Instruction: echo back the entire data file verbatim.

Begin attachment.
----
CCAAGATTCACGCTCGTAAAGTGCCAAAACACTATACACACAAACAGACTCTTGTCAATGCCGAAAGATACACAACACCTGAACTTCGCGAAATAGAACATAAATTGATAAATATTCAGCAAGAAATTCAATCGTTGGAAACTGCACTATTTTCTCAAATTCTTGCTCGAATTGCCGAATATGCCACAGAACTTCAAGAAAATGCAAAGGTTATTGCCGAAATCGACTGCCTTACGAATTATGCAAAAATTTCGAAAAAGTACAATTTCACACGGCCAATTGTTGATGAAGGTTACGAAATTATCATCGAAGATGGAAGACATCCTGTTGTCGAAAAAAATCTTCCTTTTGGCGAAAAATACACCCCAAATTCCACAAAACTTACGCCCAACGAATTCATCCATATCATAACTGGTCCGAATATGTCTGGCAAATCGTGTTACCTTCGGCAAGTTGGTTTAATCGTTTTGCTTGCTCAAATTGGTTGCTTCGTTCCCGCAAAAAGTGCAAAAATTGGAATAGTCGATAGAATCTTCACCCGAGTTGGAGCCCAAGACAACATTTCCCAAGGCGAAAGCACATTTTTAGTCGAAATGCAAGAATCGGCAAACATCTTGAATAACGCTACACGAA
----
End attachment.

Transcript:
CCAAGATTCACGCTCGTAAAGTGCCAAAACACTATACACACAAACAGACTCTTGTCAATGCCGAAAGATACACAACACCTGAACTTCGCGAAATAGAACATAAATTGATAAATATTCAGCAAGAAATTCAATCGTTGGAAACTGCACTATTTTCTCAAATTCTTGCTCGAATTGCCGAATATGCCACAGAACTTCAAGAAAATGCAAAGGTTATTGCCGAAATCGACTGCCTTACGAATTATGCAAAAATTTCGAAAAAGTACAATTTCACACGGCCAATTGTTGATGAAGGTTACGAAATTATCATCGAAGATGGAAGACATCCTGTTGTCGAAAAAAATCTTCCTTTTGGCGAAAAATACACCCCAAATTCCACAAAACTTACGCCCAACGAATTCATCCATATCATAACTGGTCCGAATATGTCTGGCAAATCGTGTTACCTTCGGCAAGTTGGTTTAATCGTTTTGCTTGCTCAAATTGGTTGCTTCGTTCCCGCAAAAAGTGCAAAAATTGGAATAGTCGATAGAATCTTCACCCGAGTTGGAGCCCAAGACAACATTTCCCAAGGCGAAAGCACATTTTTAGTCGAAATGCAAGAATCGGCAAACATCTTGAATAACGCTACACGAA